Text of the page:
“Recent advances in neuroplasticity show that with awareness, motivation and focused attention we can change anything about ourselves. When Tony Dickel first made this provocative and scientifically grounded statement during our Advanced Professional Coach training program our participants were intrigued and inspired. One of the key success characteristics for coaches is a continual commitment to development. Coaches coach toward the end results of self-awareness, self-regulation and self-origination which in turn leads to the development of long term competency. And in order to partner with their clients to this end, coaches need to manifest these qualities themselves.
The inspiration for coaches has two expressions.
- They can continue to develop in ways they had not imagined. They can remain genuinely committed to their own transformations rooted in the knowledge that everything can be changed in the service of genuine happiness and professional fulfilment.
- They can be meaningfully involved in partnering in a form of coaching that ultimately results in limitless transformations at multiple levels. They can continue to add value to their clients in deepening levels of sticky change.
Once we believe that when it comes to change, “anything is up for grabs”, it opens up a vast new array of choices that result in meaningful sustainable development. This in turn leads to skillful choices, actions and therefore better results for themselves and their organsations, consistently.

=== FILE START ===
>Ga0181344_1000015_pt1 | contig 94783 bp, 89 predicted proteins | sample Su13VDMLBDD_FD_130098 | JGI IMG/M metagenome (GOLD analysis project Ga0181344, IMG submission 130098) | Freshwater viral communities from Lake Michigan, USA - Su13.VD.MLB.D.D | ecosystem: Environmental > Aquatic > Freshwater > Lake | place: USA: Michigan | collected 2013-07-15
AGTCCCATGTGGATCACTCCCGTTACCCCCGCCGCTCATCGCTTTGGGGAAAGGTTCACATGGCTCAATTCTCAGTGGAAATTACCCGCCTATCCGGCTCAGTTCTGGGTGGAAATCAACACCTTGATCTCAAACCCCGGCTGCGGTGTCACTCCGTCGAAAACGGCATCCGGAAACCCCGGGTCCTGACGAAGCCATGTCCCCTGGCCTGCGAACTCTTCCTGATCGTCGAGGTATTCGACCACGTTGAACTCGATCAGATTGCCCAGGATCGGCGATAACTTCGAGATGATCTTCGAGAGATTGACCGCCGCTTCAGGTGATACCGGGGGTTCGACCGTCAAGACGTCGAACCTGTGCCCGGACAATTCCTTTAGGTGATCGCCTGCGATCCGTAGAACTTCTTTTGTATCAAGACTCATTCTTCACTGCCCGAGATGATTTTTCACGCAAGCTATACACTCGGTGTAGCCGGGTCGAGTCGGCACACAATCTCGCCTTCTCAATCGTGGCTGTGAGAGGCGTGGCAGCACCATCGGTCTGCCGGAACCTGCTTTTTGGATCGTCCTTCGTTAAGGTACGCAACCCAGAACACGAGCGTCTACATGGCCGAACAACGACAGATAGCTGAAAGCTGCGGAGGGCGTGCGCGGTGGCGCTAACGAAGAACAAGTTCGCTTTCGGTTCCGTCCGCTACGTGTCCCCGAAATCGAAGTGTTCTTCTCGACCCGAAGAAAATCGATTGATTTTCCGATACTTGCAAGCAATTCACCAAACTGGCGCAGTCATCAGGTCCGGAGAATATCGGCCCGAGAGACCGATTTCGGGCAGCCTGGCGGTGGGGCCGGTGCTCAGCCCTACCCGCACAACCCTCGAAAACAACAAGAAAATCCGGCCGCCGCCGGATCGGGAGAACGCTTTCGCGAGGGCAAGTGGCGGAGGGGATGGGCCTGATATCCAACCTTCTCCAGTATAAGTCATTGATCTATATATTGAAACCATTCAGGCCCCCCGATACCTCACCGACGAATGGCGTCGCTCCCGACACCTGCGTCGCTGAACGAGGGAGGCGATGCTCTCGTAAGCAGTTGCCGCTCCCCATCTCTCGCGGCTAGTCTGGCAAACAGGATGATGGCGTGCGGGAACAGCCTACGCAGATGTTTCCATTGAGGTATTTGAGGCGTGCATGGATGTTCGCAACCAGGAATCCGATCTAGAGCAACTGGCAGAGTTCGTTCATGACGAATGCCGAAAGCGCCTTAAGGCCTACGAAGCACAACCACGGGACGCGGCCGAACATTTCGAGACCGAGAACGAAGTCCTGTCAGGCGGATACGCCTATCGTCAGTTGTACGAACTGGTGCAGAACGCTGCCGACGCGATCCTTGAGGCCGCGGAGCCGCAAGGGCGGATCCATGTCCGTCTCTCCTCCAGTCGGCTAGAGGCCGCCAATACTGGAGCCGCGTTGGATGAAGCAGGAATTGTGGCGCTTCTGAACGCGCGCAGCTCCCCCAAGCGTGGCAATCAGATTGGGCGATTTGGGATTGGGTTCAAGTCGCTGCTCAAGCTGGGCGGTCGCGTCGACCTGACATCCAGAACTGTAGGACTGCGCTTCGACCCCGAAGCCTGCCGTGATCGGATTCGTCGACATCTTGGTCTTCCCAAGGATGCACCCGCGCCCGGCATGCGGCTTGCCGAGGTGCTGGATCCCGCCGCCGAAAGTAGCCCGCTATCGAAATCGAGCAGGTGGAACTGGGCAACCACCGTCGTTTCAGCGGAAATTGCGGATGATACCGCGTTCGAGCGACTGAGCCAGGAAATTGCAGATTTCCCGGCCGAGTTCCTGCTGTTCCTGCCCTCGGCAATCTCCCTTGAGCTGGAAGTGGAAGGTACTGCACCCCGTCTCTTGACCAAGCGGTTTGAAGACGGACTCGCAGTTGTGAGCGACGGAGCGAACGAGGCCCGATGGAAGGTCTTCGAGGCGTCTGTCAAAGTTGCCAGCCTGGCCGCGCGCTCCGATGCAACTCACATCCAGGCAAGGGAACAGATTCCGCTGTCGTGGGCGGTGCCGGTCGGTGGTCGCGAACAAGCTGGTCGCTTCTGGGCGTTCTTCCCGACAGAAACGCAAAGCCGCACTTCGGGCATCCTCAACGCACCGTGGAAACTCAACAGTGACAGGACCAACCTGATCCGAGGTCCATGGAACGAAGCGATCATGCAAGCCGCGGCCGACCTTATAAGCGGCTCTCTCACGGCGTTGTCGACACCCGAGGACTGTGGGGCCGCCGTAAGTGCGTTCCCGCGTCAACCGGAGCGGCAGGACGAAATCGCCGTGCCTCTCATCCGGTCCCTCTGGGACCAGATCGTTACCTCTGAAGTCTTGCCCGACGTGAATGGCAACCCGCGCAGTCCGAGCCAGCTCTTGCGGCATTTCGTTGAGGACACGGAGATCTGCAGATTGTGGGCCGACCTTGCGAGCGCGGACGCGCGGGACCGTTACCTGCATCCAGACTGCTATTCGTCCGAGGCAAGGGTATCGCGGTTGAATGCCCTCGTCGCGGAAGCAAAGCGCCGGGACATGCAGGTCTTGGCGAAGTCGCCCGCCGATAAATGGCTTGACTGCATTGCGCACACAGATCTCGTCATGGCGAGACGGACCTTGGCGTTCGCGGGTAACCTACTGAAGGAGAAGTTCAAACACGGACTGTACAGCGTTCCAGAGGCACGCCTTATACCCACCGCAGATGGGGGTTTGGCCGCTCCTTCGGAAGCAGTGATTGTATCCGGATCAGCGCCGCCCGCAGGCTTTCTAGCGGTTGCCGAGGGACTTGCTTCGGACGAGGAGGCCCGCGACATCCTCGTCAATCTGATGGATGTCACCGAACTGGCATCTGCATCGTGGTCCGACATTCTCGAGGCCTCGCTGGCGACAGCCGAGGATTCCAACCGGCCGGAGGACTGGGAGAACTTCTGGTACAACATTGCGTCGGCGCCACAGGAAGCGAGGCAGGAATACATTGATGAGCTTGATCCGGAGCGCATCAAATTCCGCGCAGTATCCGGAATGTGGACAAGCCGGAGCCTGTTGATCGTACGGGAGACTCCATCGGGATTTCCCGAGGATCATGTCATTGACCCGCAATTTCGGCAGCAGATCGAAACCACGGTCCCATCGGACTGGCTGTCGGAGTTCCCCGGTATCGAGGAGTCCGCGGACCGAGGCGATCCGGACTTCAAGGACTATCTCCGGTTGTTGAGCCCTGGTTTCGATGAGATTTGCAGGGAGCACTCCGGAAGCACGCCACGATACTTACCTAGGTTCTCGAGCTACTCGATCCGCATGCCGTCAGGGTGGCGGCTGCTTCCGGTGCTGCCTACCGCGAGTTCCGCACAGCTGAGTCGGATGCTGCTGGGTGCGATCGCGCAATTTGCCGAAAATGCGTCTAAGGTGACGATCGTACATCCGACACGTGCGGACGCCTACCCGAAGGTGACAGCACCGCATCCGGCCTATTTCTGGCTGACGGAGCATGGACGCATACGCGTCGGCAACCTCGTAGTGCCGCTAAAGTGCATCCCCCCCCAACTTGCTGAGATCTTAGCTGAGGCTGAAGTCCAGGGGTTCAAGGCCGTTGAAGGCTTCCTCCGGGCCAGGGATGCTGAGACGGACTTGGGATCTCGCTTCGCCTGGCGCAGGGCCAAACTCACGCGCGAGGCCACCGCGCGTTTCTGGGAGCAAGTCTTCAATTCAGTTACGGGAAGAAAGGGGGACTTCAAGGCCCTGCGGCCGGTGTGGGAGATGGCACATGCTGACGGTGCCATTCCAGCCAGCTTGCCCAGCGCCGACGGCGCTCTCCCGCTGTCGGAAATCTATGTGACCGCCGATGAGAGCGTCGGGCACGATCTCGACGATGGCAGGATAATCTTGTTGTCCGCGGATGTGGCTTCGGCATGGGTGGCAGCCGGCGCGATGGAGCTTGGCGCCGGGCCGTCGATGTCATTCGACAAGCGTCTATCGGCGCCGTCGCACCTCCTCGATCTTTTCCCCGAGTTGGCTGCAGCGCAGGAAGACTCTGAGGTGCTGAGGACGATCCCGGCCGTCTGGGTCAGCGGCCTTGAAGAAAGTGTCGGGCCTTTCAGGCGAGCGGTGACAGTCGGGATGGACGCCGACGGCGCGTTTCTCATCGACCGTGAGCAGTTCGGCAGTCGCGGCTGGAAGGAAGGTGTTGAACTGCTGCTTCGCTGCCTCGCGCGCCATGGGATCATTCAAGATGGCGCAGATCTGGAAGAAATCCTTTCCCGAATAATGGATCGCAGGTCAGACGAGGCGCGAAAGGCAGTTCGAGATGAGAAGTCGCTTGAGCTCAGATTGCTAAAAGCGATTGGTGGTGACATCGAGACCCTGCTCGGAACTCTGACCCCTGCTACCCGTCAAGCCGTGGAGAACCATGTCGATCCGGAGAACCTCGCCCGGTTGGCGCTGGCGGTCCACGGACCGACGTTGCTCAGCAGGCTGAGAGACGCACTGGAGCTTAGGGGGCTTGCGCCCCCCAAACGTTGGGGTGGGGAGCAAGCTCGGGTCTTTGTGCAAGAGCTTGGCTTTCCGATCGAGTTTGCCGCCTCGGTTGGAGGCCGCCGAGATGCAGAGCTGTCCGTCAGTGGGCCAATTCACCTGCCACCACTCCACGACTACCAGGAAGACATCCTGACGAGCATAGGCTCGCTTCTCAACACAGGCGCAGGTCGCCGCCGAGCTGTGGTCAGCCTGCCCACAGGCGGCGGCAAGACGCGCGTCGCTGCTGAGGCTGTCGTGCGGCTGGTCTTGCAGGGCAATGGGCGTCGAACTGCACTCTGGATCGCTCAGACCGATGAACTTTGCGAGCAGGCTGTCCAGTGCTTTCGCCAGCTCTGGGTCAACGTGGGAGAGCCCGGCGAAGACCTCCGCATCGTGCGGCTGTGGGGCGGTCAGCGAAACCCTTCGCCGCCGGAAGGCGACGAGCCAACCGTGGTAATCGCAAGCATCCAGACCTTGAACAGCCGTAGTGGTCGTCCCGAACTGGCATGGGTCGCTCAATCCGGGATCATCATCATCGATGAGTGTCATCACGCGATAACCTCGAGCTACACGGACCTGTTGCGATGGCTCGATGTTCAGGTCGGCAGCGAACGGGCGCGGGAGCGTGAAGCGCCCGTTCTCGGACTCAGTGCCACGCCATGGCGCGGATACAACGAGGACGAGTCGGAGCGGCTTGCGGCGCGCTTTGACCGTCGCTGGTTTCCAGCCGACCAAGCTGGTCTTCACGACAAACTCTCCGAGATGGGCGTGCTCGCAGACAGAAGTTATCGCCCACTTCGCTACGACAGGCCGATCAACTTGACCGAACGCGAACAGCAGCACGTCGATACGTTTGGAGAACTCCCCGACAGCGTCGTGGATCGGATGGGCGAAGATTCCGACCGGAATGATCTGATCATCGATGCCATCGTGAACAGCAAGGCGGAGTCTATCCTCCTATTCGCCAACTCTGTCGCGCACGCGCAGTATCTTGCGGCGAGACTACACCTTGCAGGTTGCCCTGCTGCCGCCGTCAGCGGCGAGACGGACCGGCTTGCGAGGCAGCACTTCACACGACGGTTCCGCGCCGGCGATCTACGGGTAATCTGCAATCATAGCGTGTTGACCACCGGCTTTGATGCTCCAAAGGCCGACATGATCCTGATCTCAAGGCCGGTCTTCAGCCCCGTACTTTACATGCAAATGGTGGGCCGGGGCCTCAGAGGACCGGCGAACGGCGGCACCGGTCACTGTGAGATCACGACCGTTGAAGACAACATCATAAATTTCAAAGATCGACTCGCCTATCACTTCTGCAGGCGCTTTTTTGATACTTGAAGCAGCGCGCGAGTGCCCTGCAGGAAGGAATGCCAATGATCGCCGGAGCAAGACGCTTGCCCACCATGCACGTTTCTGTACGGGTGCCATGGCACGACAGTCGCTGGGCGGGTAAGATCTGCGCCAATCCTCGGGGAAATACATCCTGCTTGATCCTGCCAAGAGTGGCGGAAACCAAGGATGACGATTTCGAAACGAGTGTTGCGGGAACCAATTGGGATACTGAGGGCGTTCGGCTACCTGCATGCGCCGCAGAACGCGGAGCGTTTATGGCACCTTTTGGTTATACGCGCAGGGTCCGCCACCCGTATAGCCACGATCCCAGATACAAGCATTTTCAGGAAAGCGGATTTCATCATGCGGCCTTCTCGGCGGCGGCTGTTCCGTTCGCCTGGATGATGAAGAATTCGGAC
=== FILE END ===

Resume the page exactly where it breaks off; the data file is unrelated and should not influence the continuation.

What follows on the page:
Focused attention is a choice. This requires us to be aware of what we are focusing on in any given moment and then consciously choosing to attend to whatever will best serve our short and long term goals. We essentially choose the object of our focus and then attend to that with our whole person. This increases efficiency and productivity, as well as increasing our satisfaction and ultimately happiness.
Fortunately the above faculty (being able to select our object of focus) is now known to be something which can be cultivated. One of the key roles of an excellent coach is to help their clients become aware of what they really want and what they need to focus their attention on in order to move toward what they desire. This requires, for coaches, the ability to sustain focused attention on their clients, remaining fully present and resourceful for them at all times and withdrawing attention from unwanted distractions, including those of the mind.
It would be useful for us as coaches to reflect on recent coaching conversations that we have had and consider; What we were choosing to pay attention to? What we focused on in the coaching conversation? And Where could we develop this crucial transformational coaching skill?.
Craig McKenzie and Tony Dickel